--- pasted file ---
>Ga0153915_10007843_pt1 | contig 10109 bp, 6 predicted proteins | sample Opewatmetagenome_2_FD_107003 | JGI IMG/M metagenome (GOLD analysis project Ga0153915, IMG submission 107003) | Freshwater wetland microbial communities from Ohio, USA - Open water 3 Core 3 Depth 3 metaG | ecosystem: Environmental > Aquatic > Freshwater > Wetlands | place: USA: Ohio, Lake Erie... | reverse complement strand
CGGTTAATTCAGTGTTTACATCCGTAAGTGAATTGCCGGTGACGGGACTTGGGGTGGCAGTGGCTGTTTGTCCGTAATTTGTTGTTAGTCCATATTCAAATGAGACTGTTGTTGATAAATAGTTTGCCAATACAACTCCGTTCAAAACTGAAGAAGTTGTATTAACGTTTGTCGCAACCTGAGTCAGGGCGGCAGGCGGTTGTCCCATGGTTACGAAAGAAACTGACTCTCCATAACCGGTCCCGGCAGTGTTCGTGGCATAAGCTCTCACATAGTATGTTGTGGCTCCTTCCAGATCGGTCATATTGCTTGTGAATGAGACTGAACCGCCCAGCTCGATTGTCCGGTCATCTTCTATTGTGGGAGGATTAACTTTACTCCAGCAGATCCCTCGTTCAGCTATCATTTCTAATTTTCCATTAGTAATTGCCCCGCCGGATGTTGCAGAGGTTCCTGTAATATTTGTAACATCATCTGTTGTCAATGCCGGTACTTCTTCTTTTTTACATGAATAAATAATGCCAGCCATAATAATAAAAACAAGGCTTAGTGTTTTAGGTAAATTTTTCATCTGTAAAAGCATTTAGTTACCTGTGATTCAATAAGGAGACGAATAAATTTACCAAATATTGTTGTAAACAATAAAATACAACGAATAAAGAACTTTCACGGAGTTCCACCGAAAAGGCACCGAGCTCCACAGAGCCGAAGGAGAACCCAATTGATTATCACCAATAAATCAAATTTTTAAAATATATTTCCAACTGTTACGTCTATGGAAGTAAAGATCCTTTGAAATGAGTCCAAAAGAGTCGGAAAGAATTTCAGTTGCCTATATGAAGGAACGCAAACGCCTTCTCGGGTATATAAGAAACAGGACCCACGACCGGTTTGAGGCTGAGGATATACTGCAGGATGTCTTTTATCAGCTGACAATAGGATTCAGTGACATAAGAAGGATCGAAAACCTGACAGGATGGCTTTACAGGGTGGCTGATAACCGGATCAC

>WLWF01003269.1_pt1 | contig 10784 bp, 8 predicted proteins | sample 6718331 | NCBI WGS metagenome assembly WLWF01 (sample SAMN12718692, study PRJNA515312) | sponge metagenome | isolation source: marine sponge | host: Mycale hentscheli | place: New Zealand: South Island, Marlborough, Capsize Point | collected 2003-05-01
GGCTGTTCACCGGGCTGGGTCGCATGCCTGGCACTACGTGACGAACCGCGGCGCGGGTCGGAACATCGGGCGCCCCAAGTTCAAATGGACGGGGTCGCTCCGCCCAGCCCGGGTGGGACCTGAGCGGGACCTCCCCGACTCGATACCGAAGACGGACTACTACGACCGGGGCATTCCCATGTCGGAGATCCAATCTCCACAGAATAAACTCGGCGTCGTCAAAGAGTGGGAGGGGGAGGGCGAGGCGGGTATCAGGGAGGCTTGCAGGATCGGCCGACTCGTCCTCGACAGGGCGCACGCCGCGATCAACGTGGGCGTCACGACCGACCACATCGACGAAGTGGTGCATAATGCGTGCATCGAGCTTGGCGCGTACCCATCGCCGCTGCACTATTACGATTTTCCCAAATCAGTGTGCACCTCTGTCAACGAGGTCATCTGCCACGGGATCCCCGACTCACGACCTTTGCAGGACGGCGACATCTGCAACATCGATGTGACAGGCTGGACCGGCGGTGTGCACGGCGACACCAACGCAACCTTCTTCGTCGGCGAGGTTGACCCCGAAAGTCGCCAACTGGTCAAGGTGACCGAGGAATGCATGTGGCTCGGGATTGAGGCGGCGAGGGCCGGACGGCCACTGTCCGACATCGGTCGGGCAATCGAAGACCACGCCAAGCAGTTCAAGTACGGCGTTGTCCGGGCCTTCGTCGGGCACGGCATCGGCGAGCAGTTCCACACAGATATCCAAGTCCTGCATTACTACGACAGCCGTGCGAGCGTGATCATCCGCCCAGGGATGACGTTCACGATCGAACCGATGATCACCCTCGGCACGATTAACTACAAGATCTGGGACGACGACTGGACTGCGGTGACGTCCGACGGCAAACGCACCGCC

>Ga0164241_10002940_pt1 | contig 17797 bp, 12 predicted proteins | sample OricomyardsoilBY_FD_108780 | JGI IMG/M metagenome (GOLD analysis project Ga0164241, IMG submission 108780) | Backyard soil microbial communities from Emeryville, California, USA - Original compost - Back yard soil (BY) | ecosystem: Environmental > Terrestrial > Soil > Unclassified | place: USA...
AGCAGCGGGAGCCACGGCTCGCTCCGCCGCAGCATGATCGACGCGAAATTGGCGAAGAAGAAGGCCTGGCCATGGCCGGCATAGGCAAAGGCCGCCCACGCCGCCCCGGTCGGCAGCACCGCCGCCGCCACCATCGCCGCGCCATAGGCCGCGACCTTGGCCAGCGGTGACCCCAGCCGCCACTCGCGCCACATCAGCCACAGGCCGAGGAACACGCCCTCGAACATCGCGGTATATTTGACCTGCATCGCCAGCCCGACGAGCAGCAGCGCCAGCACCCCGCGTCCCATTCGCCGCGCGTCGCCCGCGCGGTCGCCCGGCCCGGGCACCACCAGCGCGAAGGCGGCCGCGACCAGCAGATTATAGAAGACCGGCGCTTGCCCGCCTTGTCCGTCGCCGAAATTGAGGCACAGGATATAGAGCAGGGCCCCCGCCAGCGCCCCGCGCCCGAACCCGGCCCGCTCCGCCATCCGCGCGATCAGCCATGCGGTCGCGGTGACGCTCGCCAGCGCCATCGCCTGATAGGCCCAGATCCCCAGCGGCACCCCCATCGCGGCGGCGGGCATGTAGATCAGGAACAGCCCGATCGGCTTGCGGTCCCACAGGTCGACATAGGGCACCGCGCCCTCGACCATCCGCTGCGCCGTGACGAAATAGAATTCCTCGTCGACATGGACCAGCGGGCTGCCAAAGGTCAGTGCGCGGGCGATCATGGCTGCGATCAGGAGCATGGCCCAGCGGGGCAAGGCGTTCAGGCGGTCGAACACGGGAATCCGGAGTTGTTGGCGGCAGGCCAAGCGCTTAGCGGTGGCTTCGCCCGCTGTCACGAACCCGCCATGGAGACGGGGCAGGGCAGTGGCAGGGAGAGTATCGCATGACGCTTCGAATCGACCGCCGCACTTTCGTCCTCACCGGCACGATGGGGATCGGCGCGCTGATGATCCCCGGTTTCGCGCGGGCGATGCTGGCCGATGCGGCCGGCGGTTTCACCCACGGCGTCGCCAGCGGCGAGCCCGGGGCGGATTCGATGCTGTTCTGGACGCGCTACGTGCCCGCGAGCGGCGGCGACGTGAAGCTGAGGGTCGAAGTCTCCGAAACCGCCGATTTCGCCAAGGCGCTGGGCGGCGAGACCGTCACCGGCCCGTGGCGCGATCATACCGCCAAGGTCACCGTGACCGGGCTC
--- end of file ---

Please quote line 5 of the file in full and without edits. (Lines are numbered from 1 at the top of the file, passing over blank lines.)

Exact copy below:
>Ga0164241_10002940_pt1 | contig 17797 bp, 12 predicted proteins | sample OricomyardsoilBY_FD_108780 | JGI IMG/M metagenome (GOLD analysis project Ga0164241, IMG submission 108780) | Backyard soil microbial communities from Emeryville, California, USA - Original compost - Back yard soil (BY) | ecosystem: Environmental > Terrestrial > Soil > Unclassified | place: USA...